In this analysis I extended that analysis by assuming that Li-Ion energy storage would be to operate the batteries to maximize longevity out to ten years, i.e., use active thermal management and cycle the battery within a restricted 54% operating range. The Comparison of Energy Storage Required and Potential Price Necessary to Prevent Deficit on January 3-4 2018 table lists the results for the two projections without restricting the battery operating range and the Combined Energy Storage Capacity and Cost With Storage 54% Limitation table incorporates the 54% operating range restriction. In 2040 the renewable capacity projection of 56,071 MW requires $52.5 billion without restricting the battery operating range but limiting the range to 54% increases the price to $96.0 billion. In 2050, the renewable capacity is greater at 71,859 MW, so the battery storage required is smaller. Without the battery operating range restriction energy storage is expected to cost $43.1 billion but with the 54% operating range restriction the cost is increased to $80.4 billion. These estimates are for 2040 and 2050 and even with the range restrictions that means that the batteries installed in 2040 will have to be replaced by 2050. Therefore, the expected cost of the batteries needed for just energy storage is the sum or $176.3 billion.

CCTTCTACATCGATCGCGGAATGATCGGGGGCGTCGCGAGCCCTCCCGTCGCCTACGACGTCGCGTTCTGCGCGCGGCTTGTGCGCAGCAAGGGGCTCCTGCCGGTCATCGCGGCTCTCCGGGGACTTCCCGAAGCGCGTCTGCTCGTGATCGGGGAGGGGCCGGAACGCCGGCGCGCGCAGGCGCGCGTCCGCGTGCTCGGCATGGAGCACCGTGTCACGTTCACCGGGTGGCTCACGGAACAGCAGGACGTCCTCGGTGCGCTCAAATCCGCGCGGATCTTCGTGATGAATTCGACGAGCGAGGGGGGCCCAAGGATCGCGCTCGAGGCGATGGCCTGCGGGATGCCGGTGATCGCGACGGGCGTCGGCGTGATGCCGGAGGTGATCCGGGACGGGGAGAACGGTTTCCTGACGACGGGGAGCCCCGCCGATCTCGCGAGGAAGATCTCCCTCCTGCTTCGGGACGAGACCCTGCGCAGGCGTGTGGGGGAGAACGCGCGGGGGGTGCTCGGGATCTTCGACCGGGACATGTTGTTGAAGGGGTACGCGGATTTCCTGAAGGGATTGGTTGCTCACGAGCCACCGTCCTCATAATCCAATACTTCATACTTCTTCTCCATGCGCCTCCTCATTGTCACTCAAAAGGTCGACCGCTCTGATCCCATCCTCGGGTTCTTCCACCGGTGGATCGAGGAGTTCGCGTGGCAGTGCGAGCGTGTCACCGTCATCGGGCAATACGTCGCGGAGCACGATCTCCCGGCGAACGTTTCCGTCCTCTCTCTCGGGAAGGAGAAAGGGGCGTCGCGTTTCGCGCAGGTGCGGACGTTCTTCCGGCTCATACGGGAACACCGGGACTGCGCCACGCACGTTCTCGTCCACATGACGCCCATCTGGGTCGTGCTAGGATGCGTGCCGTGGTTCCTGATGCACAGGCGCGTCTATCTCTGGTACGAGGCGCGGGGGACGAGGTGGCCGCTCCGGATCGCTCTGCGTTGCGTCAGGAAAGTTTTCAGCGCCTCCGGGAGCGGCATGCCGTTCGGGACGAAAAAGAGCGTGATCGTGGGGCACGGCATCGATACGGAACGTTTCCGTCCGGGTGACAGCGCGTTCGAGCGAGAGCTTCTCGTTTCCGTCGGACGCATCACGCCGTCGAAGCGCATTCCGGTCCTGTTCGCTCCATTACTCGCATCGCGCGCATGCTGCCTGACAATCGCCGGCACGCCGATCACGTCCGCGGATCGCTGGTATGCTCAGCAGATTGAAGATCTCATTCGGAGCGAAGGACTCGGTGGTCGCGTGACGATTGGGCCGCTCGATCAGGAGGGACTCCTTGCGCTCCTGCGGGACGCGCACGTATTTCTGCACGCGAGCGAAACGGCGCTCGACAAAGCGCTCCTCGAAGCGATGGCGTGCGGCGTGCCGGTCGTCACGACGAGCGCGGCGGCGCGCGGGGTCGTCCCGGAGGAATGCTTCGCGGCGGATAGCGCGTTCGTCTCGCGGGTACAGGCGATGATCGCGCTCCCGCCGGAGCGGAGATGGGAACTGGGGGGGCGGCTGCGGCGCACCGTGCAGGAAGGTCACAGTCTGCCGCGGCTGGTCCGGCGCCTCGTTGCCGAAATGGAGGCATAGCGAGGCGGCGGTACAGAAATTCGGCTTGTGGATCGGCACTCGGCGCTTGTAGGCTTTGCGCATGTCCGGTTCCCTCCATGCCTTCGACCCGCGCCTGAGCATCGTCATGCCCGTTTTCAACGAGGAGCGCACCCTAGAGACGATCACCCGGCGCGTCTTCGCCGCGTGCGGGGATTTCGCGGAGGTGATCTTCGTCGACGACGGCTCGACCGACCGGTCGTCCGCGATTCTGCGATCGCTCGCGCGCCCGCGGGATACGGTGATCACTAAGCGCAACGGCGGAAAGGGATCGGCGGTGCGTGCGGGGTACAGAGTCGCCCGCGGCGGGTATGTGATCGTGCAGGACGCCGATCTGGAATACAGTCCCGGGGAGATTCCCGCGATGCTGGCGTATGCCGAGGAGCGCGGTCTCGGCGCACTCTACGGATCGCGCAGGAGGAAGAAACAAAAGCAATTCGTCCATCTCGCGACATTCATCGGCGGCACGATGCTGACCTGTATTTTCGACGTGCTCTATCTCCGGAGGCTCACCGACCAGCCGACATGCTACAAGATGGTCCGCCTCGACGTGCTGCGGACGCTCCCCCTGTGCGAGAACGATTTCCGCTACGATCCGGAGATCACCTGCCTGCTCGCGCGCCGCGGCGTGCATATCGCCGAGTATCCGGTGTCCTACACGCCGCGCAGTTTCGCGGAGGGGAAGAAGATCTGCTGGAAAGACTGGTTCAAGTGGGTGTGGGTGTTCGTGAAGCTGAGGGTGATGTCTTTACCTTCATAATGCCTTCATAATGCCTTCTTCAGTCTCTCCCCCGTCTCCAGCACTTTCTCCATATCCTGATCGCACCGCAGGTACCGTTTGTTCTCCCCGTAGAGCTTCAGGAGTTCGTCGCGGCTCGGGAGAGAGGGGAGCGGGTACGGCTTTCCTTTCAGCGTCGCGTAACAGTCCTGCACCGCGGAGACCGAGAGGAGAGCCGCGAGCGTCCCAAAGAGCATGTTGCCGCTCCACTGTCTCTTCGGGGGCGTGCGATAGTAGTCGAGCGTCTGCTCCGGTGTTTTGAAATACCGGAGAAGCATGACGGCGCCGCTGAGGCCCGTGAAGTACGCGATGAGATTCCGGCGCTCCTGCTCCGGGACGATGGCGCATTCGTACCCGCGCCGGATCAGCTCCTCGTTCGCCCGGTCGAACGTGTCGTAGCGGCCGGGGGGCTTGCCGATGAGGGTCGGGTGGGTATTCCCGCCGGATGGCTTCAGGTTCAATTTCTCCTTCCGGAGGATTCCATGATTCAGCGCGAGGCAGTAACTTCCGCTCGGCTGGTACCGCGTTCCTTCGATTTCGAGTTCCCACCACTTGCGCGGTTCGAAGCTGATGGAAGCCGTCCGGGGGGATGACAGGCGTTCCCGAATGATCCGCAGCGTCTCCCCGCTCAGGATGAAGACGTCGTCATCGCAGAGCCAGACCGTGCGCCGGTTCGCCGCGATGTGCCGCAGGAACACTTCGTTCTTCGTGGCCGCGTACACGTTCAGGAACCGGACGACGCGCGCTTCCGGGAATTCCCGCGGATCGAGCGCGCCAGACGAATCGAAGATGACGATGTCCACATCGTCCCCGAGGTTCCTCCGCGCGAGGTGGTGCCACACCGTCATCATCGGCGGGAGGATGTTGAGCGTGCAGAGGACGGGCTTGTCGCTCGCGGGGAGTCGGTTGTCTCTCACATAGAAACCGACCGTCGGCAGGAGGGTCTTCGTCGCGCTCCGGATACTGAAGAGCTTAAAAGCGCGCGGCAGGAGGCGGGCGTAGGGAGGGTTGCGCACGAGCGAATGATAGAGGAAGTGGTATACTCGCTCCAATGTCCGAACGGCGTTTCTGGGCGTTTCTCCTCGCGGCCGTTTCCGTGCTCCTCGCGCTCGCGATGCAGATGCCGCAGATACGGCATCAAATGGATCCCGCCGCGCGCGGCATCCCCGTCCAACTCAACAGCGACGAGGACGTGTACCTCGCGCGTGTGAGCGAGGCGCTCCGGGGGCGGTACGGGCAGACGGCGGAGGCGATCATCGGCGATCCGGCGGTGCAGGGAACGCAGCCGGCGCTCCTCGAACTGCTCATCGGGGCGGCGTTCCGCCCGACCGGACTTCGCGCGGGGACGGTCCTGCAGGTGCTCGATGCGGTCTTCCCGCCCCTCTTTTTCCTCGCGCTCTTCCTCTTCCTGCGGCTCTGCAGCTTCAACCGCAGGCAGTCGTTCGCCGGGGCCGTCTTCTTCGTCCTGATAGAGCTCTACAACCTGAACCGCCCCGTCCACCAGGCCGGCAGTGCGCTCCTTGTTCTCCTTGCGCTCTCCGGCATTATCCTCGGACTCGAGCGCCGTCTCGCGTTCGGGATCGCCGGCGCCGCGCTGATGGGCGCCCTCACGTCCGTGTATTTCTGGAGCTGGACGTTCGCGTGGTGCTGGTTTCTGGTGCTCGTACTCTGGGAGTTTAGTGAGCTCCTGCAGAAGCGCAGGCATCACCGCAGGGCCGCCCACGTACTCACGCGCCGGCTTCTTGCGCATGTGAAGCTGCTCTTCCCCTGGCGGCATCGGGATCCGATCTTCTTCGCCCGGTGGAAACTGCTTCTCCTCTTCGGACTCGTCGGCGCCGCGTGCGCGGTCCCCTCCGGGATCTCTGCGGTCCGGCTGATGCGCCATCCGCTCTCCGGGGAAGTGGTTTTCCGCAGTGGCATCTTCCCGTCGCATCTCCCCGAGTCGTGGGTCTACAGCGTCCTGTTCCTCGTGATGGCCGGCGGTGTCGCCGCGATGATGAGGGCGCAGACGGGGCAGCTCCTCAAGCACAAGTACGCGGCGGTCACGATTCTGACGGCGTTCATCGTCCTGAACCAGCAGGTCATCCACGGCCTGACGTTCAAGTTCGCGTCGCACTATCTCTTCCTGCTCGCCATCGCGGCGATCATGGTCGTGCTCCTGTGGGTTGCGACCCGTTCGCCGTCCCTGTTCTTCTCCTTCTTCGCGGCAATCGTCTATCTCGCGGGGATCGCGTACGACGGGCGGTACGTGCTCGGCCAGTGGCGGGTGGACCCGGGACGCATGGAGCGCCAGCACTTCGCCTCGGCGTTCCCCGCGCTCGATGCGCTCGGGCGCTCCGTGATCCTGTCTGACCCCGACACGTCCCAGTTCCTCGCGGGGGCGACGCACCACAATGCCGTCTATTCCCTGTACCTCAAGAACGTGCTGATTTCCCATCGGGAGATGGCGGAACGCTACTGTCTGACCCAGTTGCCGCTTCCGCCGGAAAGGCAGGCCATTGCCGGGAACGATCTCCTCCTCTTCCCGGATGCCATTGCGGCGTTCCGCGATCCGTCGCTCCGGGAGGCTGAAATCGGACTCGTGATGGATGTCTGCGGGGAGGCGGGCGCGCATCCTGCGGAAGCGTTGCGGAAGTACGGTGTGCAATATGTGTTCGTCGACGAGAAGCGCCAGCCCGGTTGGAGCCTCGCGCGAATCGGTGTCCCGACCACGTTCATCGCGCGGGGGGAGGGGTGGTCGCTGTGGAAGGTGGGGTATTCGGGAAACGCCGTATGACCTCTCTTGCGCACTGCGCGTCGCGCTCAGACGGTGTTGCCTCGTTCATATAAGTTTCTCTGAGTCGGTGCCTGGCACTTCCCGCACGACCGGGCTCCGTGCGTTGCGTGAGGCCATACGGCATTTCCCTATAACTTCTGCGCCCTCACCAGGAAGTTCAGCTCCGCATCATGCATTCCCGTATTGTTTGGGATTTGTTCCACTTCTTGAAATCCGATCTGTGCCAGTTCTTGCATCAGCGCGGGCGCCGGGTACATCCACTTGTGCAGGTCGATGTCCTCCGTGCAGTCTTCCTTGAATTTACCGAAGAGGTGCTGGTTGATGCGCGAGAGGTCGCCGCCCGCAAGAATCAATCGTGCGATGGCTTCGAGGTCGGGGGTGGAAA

These numbers are so large that my first impression was that I must have done something wrong. After double checking the calculations I think they are correct. That leaves the approach assumptions. My methodology depends on the estimate of the renewable energy resources using a limited set of historical meteorological data, my assumptions about the proposed renewable energy output as a function of wind and sun input, the battery assumptions, and the estimates of future load when electrification is increased. I believe these data show the absolute need for a feasibility study that refines these assumptions. The input meteorological data has to be comprehensive enough to represent the location and availablity of all the input renewable resources. The refined energy output from wind and solar resources has to use the actual equipment output information that is proprietary and dedacted from public descriptions of proposed projects. My interpretation of the battery assumptions needs to be verified and refined. Finally, more detailed estimates of future load during concurrent renewable energy output assessment periods are needed.